- The EU and U.S. sanctions have not hurt Putin but made him stronger.
- China, Russia, Saudi, India, and Venezuela are now gaining momentum to move oil trading from the U.S. Dollar to the Ruble. This week, the UAE is meeting with Putin to join that group.
- His campaign was based on no new drilling and eliminating fossil fuel.
- On his first day in office, he canceled the Keystone Pipeline.
- Elimination of drilling permits on federal land. Summary Fig 1 below.
- Domestic oil by President is shown in Fig 2. While more oil is produced, this is a residual from President Trump and his policies. It will be going down dramatically in Q1 2023.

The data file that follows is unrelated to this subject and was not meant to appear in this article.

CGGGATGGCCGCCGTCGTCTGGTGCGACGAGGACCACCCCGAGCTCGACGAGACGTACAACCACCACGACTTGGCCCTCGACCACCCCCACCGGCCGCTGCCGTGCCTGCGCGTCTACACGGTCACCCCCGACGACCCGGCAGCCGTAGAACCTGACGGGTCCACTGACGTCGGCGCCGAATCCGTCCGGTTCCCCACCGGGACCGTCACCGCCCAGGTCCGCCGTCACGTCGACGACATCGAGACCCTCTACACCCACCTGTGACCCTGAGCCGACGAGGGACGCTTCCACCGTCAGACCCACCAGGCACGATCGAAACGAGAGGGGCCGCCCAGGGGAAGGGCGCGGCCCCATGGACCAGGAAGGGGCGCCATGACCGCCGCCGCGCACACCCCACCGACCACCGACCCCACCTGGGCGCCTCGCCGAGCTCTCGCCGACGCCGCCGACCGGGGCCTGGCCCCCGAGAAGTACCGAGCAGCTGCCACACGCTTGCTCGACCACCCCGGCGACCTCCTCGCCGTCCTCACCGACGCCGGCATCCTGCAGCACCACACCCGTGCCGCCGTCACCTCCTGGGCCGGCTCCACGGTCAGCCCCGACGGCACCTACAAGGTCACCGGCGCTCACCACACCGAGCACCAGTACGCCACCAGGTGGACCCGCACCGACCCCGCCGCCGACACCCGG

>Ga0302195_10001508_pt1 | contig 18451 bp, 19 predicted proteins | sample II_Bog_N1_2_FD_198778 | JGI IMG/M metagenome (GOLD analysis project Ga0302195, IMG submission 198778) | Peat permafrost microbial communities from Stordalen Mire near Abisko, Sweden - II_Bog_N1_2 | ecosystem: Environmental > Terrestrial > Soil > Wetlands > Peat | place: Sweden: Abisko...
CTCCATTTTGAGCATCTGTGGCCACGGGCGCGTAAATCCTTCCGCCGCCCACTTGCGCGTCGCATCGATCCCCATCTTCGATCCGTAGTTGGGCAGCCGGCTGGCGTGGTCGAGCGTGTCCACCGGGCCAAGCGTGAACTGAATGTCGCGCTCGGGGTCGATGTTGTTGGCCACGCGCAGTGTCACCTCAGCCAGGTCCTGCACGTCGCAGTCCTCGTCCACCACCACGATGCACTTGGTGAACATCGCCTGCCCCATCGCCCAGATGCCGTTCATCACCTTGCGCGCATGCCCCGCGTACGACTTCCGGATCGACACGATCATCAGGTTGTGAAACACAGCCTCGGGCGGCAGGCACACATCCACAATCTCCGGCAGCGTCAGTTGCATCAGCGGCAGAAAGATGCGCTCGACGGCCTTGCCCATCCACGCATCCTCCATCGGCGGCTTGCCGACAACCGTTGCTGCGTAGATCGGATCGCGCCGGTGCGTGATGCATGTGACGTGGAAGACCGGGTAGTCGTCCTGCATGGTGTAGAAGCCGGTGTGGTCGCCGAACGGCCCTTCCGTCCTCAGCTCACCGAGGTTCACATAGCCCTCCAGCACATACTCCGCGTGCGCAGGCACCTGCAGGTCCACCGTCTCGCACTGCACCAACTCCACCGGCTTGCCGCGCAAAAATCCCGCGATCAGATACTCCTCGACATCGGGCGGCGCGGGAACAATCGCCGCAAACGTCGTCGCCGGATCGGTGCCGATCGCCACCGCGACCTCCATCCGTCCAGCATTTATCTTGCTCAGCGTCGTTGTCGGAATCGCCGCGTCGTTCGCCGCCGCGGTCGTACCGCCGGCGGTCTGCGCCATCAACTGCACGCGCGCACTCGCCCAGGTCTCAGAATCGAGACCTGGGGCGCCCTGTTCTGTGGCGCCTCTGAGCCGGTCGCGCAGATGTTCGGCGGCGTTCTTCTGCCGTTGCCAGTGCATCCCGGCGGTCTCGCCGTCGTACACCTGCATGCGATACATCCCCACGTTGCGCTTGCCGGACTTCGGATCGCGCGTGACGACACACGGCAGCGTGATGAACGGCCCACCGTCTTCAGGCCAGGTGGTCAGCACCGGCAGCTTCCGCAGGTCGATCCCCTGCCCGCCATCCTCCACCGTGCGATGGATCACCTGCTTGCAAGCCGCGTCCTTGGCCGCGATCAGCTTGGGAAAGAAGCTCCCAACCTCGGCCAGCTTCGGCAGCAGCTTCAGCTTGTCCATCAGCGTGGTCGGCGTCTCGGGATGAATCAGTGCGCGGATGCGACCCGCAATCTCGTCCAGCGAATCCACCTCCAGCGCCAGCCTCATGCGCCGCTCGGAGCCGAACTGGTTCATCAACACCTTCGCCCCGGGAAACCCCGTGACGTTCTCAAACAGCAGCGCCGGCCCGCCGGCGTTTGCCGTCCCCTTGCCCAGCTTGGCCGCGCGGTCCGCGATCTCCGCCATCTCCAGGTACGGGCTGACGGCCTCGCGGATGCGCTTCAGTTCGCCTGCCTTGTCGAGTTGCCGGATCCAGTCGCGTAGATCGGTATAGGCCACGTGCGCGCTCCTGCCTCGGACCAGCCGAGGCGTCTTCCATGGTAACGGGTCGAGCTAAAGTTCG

- President Trump's number was so low due to covid demand destruction.
- President Biden started his political war with the Saudis before he was President and later humiliated the United States by begging for oil. Let’s not forget the "Fist Bump That Will Live In Infamy," as I called it.
- Biden and his administration have angered the world, exemplified by the OPEC + decrease of 2 million bpd last week. Only 1 million bpd was needed to bring supply, production capabilities, and demand in line.
- The second million cut by OPEC + was a direct message to the white house that OPEC and OPEC + are in control.
- Biden has now escalated the political climate by sending messages received as antagonistic by Putin and the rest of the world. Poking the bear with more nuclear bombs than the U.S. is not a good idea.